I had launched my website just one month before my final masters/credential program application was due. I told myself that he was wrong and that I would still be applying. I even went as far as to acquire all of my letters of recommendation from previous teachers I had interned with. Over that month, a number of unforeseeable and quite hilarious events occurred. One of these included stumbling across an article by Darling magazine on "Why I Regret Getting my Masters Degree" about a teacher (of all careers) that had an existential realization that she had suppressed her passion for creativity and chosen safety and security. Are you kidding me!? I sent it to Aaron laughing at the irony but not succumbing to it's truth. In that month I met a handful of badass women who had left their security in search of joy. One was also on-track to be a teacher and one worked in a bank, both leaving their established careers to pursue creative endeavors. Friends began to fill me with affirmation and everyone around me was saying the same things. I think at one point I even told my best friend I hated her (not seriously), but I felt as though no one was on my side! For a smattering of reasons, I also happened to take the Enneagram test during this time and as you may have guessed, I learned that I am a 3 or an 'achiever'. Achievers strive to be successful. They are the ones who get straight A's, pick up extra hours at work, are very image conscious, approval seeking, and place their worth in their achievements. In unhealth, they are so good at being a chameleon in each group of people they encounter that they may even lose themselves. At times they can worry too much about how they appear to other people and spread themselves thin trying to please everyone else around them but themselves. They place their worth and value for themselves in their achievements and in others' perceptions of them.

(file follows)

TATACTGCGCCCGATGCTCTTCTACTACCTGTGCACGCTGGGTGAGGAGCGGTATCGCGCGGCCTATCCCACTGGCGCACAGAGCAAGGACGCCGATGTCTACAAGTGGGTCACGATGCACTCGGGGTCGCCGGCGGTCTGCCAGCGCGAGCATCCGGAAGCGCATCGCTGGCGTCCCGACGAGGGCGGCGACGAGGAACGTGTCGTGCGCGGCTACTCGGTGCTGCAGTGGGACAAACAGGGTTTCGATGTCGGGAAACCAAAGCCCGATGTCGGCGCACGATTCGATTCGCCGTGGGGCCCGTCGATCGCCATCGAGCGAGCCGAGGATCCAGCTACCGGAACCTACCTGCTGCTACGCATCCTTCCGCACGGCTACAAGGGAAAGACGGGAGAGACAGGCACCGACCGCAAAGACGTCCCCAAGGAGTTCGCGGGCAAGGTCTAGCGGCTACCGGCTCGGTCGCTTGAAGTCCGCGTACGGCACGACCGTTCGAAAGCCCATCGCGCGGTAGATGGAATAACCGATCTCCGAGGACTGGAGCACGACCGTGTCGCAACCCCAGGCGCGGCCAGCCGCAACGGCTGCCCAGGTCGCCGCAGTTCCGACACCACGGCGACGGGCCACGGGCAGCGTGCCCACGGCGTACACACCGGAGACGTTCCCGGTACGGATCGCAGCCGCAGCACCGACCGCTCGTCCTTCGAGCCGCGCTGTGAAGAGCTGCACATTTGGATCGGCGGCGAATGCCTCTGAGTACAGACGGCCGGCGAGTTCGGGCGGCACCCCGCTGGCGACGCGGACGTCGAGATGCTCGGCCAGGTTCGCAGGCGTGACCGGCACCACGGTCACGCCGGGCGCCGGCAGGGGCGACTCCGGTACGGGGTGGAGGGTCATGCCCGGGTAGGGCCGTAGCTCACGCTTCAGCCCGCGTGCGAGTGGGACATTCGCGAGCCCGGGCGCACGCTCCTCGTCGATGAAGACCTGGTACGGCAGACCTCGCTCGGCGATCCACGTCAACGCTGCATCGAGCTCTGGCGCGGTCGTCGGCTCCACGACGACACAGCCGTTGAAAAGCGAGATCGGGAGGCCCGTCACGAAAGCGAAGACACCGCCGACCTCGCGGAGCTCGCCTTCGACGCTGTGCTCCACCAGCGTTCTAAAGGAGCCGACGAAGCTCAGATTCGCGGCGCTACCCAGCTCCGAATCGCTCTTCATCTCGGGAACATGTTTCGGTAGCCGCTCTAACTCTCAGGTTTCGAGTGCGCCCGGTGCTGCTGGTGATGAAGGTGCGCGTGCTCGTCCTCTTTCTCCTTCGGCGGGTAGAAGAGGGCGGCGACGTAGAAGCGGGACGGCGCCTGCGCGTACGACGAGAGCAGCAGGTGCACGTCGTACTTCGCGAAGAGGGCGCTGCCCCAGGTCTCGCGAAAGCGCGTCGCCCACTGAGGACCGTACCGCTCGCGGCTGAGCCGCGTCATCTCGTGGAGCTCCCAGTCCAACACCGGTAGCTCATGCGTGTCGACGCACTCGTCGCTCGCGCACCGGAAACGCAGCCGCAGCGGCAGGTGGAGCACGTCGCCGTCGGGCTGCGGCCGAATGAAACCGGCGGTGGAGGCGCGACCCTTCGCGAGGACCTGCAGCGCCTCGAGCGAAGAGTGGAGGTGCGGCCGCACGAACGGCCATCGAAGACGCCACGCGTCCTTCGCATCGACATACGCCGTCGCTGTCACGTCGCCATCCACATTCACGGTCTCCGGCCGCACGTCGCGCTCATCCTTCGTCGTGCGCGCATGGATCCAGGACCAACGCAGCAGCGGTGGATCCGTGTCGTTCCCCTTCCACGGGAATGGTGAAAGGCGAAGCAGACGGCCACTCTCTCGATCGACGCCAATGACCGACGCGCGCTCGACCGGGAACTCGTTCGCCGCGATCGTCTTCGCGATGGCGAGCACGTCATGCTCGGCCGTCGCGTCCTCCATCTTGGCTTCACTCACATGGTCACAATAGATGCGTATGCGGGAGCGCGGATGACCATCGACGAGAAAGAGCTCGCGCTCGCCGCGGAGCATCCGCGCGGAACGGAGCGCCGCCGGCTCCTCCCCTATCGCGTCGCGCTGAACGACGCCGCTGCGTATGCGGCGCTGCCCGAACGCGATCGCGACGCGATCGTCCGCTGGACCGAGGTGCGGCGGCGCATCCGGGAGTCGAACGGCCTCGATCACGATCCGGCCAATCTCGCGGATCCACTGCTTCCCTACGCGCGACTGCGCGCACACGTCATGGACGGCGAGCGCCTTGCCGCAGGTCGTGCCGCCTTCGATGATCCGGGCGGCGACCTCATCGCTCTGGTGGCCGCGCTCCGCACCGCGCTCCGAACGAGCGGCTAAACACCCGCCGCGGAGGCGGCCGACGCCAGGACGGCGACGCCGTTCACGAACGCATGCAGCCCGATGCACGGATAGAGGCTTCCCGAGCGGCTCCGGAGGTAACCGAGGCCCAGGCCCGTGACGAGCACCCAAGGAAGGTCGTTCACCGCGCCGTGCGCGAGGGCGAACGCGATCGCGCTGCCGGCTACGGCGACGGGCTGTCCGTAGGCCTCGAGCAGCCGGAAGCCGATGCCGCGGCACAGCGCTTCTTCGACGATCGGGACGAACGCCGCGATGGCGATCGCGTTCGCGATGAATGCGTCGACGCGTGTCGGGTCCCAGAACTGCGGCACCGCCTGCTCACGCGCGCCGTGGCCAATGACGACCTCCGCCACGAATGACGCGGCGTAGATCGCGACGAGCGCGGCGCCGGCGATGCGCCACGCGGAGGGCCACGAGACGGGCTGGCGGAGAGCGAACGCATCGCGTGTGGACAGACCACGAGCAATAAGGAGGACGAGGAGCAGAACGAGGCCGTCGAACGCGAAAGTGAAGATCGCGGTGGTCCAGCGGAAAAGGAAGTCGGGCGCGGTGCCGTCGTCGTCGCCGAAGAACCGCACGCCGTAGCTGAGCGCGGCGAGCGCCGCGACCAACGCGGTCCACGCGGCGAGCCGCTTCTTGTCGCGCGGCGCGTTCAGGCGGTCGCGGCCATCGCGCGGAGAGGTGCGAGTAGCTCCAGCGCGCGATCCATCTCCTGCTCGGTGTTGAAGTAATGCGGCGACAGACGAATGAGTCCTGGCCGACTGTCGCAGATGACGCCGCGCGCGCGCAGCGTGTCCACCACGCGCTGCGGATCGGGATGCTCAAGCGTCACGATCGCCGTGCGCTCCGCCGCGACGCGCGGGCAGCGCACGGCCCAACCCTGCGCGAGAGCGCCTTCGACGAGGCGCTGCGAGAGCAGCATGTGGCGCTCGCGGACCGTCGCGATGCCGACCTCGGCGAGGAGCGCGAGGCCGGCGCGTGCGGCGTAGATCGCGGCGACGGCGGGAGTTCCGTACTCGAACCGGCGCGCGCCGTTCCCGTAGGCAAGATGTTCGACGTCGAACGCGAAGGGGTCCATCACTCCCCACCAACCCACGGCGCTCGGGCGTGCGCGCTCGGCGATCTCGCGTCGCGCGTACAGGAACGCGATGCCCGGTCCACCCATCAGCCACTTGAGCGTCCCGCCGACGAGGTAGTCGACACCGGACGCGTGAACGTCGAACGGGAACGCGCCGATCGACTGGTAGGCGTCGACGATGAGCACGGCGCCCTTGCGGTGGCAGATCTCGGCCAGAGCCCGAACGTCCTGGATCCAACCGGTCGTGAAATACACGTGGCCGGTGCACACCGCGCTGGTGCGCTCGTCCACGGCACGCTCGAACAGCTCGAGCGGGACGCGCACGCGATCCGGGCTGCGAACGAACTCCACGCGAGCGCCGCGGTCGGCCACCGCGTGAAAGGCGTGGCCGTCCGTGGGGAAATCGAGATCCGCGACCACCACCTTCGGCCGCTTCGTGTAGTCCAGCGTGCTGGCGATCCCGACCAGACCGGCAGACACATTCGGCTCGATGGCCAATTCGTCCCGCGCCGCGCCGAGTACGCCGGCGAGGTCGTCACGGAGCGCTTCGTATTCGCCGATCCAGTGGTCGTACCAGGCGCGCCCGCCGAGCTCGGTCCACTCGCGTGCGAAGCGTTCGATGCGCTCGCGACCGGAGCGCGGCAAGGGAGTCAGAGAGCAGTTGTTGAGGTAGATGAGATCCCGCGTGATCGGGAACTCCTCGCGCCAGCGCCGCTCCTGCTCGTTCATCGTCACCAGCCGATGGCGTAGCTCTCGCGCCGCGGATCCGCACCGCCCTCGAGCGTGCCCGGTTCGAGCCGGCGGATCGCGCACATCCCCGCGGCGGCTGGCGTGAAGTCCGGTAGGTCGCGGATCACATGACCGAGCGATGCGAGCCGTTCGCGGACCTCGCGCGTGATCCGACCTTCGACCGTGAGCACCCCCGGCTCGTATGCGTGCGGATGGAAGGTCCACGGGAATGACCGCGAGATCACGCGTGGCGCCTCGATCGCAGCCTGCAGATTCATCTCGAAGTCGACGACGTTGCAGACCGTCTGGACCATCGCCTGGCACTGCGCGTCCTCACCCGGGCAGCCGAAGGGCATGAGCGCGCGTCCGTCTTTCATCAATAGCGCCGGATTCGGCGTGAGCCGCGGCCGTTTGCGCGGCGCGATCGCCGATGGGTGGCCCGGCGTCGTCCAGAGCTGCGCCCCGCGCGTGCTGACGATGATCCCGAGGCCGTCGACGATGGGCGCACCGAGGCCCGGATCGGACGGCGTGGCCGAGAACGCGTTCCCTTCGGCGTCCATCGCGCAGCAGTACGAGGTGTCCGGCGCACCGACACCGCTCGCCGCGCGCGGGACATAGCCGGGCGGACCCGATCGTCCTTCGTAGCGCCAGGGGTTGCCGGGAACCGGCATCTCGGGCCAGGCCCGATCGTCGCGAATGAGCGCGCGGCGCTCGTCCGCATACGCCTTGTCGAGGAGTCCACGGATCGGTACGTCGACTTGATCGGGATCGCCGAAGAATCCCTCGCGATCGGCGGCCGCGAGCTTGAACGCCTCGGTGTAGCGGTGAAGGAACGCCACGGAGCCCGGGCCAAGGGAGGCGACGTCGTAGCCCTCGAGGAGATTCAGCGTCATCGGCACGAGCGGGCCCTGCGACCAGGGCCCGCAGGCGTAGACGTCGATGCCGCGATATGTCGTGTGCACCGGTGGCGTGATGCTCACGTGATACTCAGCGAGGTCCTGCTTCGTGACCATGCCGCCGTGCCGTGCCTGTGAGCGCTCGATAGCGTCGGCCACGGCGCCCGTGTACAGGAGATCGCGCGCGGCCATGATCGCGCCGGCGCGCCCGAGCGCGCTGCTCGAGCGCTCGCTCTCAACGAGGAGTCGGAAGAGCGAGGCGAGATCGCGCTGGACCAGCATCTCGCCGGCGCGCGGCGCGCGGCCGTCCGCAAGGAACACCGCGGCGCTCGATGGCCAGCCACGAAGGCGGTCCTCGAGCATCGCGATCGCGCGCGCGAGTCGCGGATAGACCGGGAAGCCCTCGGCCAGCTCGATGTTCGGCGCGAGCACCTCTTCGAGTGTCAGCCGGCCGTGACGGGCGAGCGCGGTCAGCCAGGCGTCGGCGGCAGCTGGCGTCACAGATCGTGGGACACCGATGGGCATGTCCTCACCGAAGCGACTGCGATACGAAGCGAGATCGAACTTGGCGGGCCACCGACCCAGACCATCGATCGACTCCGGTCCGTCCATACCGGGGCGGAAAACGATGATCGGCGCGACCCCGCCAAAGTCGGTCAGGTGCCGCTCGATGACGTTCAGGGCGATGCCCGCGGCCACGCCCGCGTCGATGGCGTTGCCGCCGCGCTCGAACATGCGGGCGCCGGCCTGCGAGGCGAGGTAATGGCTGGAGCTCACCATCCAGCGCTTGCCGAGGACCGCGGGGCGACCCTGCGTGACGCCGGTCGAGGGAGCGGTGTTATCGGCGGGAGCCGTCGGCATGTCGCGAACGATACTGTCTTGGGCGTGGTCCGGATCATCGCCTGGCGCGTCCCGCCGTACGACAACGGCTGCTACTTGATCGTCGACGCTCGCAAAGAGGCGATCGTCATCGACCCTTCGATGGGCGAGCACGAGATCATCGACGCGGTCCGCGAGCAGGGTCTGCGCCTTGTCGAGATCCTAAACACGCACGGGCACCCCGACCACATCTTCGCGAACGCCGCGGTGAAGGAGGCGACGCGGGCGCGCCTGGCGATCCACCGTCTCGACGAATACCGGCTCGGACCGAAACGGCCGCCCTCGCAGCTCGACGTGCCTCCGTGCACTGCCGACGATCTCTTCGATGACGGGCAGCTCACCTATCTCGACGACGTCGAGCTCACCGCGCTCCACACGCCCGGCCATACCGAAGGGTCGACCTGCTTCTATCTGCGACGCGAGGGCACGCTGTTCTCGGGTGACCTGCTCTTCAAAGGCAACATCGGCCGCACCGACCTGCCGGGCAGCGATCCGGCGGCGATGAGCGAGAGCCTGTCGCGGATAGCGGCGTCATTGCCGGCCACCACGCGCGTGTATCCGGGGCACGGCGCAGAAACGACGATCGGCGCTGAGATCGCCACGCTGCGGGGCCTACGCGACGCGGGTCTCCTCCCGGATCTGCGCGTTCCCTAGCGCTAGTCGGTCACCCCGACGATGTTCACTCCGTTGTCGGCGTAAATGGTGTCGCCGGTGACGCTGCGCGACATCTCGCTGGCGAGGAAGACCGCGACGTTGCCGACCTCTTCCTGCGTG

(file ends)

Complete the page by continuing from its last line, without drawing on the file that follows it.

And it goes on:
Ouch. I laughed off the accuracy in this, albeit feeling called out and a little wounded. All the while, door after door continued to open in regards to my weavings and dreams, and the decision slowly started to feel a painstakingly no-brainer. I'm honestly convinced that God was just laughing at me that whole month.